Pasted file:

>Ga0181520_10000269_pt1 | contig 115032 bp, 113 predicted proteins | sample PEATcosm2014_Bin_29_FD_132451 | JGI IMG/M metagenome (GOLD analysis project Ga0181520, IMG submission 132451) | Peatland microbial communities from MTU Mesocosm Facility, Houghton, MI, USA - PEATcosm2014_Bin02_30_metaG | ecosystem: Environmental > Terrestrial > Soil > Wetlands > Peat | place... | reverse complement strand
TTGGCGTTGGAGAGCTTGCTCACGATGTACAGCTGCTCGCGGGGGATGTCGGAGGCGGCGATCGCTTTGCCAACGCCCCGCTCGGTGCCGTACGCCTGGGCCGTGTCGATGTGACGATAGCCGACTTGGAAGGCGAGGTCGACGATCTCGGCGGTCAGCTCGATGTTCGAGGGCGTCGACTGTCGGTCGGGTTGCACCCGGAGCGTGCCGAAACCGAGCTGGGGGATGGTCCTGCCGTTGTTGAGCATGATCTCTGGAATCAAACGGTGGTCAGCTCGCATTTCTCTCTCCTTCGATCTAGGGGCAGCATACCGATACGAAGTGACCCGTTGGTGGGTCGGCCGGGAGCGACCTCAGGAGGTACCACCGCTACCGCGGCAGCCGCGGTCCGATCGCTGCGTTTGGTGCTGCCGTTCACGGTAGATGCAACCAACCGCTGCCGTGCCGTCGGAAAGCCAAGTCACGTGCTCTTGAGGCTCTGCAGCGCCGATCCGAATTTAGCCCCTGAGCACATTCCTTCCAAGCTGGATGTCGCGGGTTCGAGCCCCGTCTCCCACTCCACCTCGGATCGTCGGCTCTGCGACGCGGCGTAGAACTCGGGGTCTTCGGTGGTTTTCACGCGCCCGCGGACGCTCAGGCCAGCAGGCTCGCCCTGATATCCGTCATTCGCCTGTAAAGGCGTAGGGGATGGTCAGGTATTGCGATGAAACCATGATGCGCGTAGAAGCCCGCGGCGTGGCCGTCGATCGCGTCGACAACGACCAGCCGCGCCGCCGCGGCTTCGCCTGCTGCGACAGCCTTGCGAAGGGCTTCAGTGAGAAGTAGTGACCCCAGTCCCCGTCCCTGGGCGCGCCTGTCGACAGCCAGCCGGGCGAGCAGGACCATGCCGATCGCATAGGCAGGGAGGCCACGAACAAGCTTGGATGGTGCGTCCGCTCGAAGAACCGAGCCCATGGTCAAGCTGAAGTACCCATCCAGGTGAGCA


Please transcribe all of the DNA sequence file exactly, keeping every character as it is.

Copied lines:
>Ga0181520_10000269_pt1 | contig 115032 bp, 113 predicted proteins | sample PEATcosm2014_Bin_29_FD_132451 | JGI IMG/M metagenome (GOLD analysis project Ga0181520, IMG submission 132451) | Peatland microbial communities from MTU Mesocosm Facility, Houghton, MI, USA - PEATcosm2014_Bin02_30_metaG | ecosystem: Environmental > Terrestrial > Soil > Wetlands > Peat | place... | reverse complement strand
TTGGCGTTGGAGAGCTTGCTCACGATGTACAGCTGCTCGCGGGGGATGTCGGAGGCGGCGATCGCTTTGCCAACGCCCCGCTCGGTGCCGTACGCCTGGGCCGTGTCGATGTGACGATAGCCGACTTGGAAGGCGAGGTCGACGATCTCGGCGGTCAGCTCGATGTTCGAGGGCGTCGACTGTCGGTCGGGTTGCACCCGGAGCGTGCCGAAACCGAGCTGGGGGATGGTCCTGCCGTTGTTGAGCATGATCTCTGGAATCAAACGGTGGTCAGCTCGCATTTCTCTCTCCTTCGATCTAGGGGCAGCATACCGATACGAAGTGACCCGTTGGTGGGTCGGCCGGGAGCGACCTCAGGAGGTACCACCGCTACCGCGGCAGCCGCGGTCCGATCGCTGCGTTTGGTGCTGCCGTTCACGGTAGATGCAACCAACCGCTGCCGTGCCGTCGGAAAGCCAAGTCACGTGCTCTTGAGGCTCTGCAGCGCCGATCCGAATTTAGCCCCTGAGCACATTCCTTCCAAGCTGGATGTCGCGGGTTCGAGCCCCGTCTCCCACTCCACCTCGGATCGTCGGCTCTGCGACGCGGCGTAGAACTCGGGGTCTTCGGTGGTTTTCACGCGCCCGCGGACGCTCAGGCCAGCAGGCTCGCCCTGATATCCGTCATTCGCCTGTAAAGGCGTAGGGGATGGTCAGGTATTGCGATGAAACCATGATGCGCGTAGAAGCCCGCGGCGTGGCCGTCGATCGCGTCGACAACGACCAGCCGCGCCGCCGCGGCTTCGCCTGCTGCGACAGCCTTGCGAAGGGCTTCAGTGAGAAGTAGTGACCCCAGTCCCCGTCCCTGGGCGCGCCTGTCGACAGCCAGCCGGGCGAGCAGGACCATGCCGATCGCATAGGCAGGGAGGCCACGAACAAGCTTGGATGGTGCGTCCGCTCGAAGAACCGAGCCCATGGTCAAGCTGAAGTACCCATCCAGGTGAGCA